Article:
Cristiano's signature accomplishment at Madrid was capped off with pure Ronaldo.

In the Champions League final against rival Atletico, Sergio Ramos tied the game in stoppage time, Gareth Bale scored the winning goal, and Angel di Maria was named Man of the Match by UEFA (with Ramos named MOTM by the fans), but it was Ronaldo’s shirtless flexing after his cosmetic penalty, making it 4-1 in the 120th minute, that guaranteed his own image would be splashed across the world.

As even during what should be the high point of his professional career, Ronaldo is left calculating how to draw the camera back to him, something he likely felt was assured once joining Madrid -- but if Ronaldo seems even more childlike than when he arrived, perhaps his juvenile antics have escalated while watching the world lavish attention on the kid in the sandbox right next door, as Leo isn't just objectively far better at building sand castles, he's constantly surrounded by better tools.

Objectively, it would be hard to say that the supporting cast around Ronaldo has ever been better than that of Messi, and this disparity has even been more glaring with Messi now forming an attacking trio with Luis Suarez and Neymar.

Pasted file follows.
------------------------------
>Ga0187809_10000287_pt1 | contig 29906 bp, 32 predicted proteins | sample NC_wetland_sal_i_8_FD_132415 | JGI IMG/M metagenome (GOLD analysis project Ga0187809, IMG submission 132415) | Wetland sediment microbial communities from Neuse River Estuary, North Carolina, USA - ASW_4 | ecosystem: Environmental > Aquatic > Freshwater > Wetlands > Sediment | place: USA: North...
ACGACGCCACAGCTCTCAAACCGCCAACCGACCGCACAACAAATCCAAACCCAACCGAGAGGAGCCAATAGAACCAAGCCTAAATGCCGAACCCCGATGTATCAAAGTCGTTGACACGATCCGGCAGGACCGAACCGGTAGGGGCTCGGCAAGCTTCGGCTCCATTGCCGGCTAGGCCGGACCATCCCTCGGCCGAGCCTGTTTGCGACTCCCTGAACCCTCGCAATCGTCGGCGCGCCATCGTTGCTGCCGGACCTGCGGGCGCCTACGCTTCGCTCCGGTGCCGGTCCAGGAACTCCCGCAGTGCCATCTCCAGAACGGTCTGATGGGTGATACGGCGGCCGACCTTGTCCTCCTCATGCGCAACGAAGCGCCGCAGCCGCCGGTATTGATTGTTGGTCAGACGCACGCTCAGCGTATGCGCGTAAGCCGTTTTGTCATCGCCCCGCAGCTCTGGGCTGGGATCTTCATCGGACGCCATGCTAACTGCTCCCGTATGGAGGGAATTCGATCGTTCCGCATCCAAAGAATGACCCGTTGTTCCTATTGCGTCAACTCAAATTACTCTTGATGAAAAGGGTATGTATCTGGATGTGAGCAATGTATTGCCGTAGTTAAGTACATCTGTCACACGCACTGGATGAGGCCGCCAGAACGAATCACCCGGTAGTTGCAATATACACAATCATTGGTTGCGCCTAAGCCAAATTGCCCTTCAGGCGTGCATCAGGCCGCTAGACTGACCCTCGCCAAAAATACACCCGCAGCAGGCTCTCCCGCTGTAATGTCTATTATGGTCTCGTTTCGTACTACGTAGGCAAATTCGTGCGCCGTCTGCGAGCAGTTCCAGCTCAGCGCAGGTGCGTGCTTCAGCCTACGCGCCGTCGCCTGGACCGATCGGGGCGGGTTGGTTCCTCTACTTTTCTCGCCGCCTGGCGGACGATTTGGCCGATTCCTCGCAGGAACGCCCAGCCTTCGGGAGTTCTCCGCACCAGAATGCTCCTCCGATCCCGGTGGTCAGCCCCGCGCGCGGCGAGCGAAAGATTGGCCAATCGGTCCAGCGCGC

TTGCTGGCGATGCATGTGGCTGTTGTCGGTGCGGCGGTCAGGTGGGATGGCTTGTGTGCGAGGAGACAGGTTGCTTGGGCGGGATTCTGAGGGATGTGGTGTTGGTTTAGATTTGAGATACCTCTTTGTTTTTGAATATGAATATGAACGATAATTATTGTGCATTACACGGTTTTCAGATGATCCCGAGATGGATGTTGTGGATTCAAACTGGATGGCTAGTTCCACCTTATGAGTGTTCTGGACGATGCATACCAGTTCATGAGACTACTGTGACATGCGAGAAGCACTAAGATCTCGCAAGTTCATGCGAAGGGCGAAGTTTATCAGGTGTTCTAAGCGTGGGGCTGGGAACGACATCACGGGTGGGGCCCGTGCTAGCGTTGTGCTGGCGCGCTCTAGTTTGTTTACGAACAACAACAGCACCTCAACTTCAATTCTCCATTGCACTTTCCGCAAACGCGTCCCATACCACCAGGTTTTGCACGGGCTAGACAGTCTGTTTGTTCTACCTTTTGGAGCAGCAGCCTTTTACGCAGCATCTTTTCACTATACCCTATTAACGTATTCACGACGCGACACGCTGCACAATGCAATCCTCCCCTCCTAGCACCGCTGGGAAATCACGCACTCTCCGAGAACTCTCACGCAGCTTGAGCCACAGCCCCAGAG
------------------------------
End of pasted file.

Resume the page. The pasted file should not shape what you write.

Andres Iniesta, Xavi and Neymar combined for six top three Ballon d’Or finishes since Ronaldo arrived at Madrid, but no Madrid player besides Cristiano has finished top three since 2006 (when Fabio Cannavaro and current Madrid coach Zinedine Zidane were first and second).

This has been a disastrous season for Madrid –- 10 points adrift of Barca and eliminated from the Copa del Rey for using an ineligible player --- but the Champions League does offer one final reprieve. Madrid will be heavily favored to knock out VfL Wolfsburg and reach the semifinals, and any season that ended with denying Barcelona a treble while winning another European Cup would immediately go from failure to success.